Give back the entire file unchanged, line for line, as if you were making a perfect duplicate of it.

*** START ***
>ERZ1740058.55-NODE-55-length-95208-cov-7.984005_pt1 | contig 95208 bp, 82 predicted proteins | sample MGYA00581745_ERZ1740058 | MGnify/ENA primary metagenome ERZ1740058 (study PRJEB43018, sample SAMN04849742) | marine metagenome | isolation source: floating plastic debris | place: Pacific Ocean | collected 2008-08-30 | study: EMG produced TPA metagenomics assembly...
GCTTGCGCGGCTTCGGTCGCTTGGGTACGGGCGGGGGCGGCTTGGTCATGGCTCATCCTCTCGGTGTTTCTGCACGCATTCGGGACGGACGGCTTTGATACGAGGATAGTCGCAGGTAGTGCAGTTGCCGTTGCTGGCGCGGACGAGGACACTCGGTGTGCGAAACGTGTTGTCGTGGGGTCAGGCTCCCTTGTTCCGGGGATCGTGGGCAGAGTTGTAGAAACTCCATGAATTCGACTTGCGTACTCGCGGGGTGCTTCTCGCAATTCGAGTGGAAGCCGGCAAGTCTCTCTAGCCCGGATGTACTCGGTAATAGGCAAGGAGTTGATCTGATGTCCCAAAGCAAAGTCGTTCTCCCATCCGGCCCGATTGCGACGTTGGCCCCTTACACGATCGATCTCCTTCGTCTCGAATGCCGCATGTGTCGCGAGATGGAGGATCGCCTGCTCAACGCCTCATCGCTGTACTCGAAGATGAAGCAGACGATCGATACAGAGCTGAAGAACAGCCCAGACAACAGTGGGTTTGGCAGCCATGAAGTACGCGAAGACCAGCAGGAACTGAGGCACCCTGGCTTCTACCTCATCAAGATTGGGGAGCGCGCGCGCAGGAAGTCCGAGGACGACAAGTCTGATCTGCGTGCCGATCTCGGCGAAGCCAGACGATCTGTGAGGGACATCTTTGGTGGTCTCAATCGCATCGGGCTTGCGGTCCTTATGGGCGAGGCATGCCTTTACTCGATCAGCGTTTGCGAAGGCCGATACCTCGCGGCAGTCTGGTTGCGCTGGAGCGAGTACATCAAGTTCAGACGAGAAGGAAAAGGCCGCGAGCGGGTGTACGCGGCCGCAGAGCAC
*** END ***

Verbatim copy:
>ERZ1740058.55-NODE-55-length-95208-cov-7.984005_pt1 | contig 95208 bp, 82 predicted proteins | sample MGYA00581745_ERZ1740058 | MGnify/ENA primary metagenome ERZ1740058 (study PRJEB43018, sample SAMN04849742) | marine metagenome | isolation source: floating plastic debris | place: Pacific Ocean | collected 2008-08-30 | study: EMG produced TPA metagenomics assembly...
GCTTGCGCGGCTTCGGTCGCTTGGGTACGGGCGGGGGCGGCTTGGTCATGGCTCATCCTCTCGGTGTTTCTGCACGCATTCGGGACGGACGGCTTTGATACGAGGATAGTCGCAGGTAGTGCAGTTGCCGTTGCTGGCGCGGACGAGGACACTCGGTGTGCGAAACGTGTTGTCGTGGGGTCAGGCTCCCTTGTTCCGGGGATCGTGGGCAGAGTTGTAGAAACTCCATGAATTCGACTTGCGTACTCGCGGGGTGCTTCTCGCAATTCGAGTGGAAGCCGGCAAGTCTCTCTAGCCCGGATGTACTCGGTAATAGGCAAGGAGTTGATCTGATGTCCCAAAGCAAAGTCGTTCTCCCATCCGGCCCGATTGCGACGTTGGCCCCTTACACGATCGATCTCCTTCGTCTCGAATGCCGCATGTGTCGCGAGATGGAGGATCGCCTGCTCAACGCCTCATCGCTGTACTCGAAGATGAAGCAGACGATCGATACAGAGCTGAAGAACAGCCCAGACAACAGTGGGTTTGGCAGCCATGAAGTACGCGAAGACCAGCAGGAACTGAGGCACCCTGGCTTCTACCTCATCAAGATTGGGGAGCGCGCGCGCAGGAAGTCCGAGGACGACAAGTCTGATCTGCGTGCCGATCTCGGCGAAGCCAGACGATCTGTGAGGGACATCTTTGGTGGTCTCAATCGCATCGGGCTTGCGGTCCTTATGGGCGAGGCATGCCTTTACTCGATCAGCGTTTGCGAAGGCCGATACCTCGCGGCAGTCTGGTTGCGCTGGAGCGAGTACATCAAGTTCAGACGAGAAGGAAAAGGCCGCGAGCGGGTGTACGCGGCCGCAGAGCAC